Bing's Web search -- an additional feature offered on Facebook -- served up contextual, relevant listings, but didn't make a significant contribution to the data that is integrated into the site's advertising platform. It wasn't their data. Many industry insiders questioned the reason for the Bing integration, aside from Microsoft's small investment in the company.
Facebook's advertising platform was not greatly impacted by dropping Bing because the social site doesn't run sponsored listings or advertising products around search, per industry insiders, who view it as another step closer to keeping member data in the network. It helps the social site build a powerful search retargeting platform by creating search, building query volume, and offering the ability to serve a display ad through Atlas.
A Facebook spokesperson confirmed Monday that the consumer will continue to focus on search inside the platform, but declined to comment on advertising-related questions. No matter -- industry insiders have their own opinion.
Facebook could easily create another layer of advertising in a search product, says Gerry Bavaro, chief strategy officer at Resolution Media, an Omnicom agency. "Since they are limiting search to the site, they will likely build out more advanced search and advertising features," he said. "I think they may be getting ready to release an advertising platform based on queries."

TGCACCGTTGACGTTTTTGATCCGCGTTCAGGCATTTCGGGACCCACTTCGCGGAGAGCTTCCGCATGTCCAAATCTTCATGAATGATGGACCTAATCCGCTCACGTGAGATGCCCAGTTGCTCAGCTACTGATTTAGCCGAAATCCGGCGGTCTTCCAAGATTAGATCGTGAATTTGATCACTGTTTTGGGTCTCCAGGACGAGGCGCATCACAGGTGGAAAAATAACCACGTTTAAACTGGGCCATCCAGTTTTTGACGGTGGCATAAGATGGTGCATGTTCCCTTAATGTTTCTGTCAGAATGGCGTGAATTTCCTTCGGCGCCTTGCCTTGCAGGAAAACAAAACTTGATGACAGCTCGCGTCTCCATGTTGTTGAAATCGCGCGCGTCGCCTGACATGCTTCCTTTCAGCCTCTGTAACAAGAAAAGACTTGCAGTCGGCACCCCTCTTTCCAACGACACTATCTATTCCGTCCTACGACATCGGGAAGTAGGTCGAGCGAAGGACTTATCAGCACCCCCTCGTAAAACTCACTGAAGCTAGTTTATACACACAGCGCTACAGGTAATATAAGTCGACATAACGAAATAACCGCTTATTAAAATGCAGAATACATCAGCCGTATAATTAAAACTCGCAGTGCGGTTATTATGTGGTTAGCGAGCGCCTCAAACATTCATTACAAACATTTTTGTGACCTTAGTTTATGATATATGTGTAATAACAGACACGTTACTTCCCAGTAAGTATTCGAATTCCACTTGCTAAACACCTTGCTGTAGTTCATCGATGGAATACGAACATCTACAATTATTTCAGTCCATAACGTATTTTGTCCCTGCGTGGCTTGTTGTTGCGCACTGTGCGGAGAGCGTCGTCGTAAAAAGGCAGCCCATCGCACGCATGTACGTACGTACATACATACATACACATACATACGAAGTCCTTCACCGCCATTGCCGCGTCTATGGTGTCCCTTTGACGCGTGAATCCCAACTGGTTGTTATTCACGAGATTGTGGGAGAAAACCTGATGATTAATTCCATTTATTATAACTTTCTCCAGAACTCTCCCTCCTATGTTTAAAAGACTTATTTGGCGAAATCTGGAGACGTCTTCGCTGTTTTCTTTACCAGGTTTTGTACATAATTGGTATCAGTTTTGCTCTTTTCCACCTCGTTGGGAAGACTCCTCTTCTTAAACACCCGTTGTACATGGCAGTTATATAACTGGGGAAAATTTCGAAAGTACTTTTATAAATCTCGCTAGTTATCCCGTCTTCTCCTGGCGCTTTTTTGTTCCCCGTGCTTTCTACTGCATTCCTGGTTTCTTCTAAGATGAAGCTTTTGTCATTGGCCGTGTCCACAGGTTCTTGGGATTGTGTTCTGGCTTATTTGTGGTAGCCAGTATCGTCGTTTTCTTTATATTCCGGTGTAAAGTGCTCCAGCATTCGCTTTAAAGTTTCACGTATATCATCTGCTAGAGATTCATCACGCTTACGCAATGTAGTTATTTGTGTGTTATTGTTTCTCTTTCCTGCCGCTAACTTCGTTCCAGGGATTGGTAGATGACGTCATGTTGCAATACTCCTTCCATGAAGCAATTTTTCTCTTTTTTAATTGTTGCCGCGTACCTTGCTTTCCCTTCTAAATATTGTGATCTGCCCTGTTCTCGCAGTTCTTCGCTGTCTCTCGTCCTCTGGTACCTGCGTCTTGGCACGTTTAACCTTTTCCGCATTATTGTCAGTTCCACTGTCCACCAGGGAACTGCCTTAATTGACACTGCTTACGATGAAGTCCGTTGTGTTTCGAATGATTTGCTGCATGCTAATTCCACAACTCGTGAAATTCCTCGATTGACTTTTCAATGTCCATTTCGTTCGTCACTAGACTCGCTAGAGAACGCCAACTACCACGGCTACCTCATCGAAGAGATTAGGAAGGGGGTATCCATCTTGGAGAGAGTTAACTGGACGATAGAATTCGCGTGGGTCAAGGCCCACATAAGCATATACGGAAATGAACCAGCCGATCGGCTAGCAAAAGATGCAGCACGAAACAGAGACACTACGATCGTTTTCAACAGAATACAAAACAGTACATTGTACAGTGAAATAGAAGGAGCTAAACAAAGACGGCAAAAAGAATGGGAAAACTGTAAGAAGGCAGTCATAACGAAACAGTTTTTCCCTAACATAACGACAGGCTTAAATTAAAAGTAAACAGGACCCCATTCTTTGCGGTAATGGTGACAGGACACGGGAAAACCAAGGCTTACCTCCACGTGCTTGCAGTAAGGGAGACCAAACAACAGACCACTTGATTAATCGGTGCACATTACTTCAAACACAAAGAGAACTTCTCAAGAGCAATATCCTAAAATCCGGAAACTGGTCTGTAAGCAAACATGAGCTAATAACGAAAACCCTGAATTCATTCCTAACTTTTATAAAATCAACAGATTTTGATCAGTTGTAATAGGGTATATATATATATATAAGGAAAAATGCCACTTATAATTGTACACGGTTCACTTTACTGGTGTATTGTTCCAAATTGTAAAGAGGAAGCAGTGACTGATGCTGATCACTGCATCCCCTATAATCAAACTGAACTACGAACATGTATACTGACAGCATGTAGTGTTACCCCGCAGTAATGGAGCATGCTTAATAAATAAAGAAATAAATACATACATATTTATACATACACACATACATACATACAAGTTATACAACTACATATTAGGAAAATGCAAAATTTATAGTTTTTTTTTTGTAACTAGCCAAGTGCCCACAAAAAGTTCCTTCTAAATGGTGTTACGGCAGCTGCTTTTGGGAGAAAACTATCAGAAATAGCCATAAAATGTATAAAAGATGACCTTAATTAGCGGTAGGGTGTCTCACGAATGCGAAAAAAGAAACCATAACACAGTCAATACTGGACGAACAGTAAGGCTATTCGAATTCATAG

Intent and keyword-based signals based on the requirement that members log in to use the platform could become a very powerful ad-targeting tool, per Bavaro. Searching on Facebook vs. moving to Google, Bing or Yahoo didn't make much sense. The power will come with a combination of data. If Facebook builds and releases an advertising platform based on data inside of Facebook, it is sure to include member profiles, behaviors and search queries.
With Atlas, which is moving toward people-based targeting, Facebook could use the search query data to target ads to members who leave the social site. "The move powers a much more valuable search feature that leverages log-in data and behaviors, and when you leave Facebook it becomes a reverse retargeting tool in the future," Bavaro said. "That's another signal of intent when moving across the Web, if the data is married to Atlas."
Bavaro points to Google as an example, saying the company's retargeting platform becomes a natural extension of its advertising network based on log-in query data and ad tags from brand Web sites.
"If you assume that better targeting equals better results for advertisers, this means advertisers will be willing to pay a higher CPM, or CPC, on FAN, compared with GDN," he said. "And this means that publishers will receive a higher eCPM, which will lead publishers to abandon GDN in favor of FAN."
"The more page views Facebook gets the more advertising dollars they sell," said an industry source who asked for anonymity. "Keeping people on the site creates benefits. If they don't think they're losing intent information, but capture another half-page per person, based on their size, that could be a huge lift."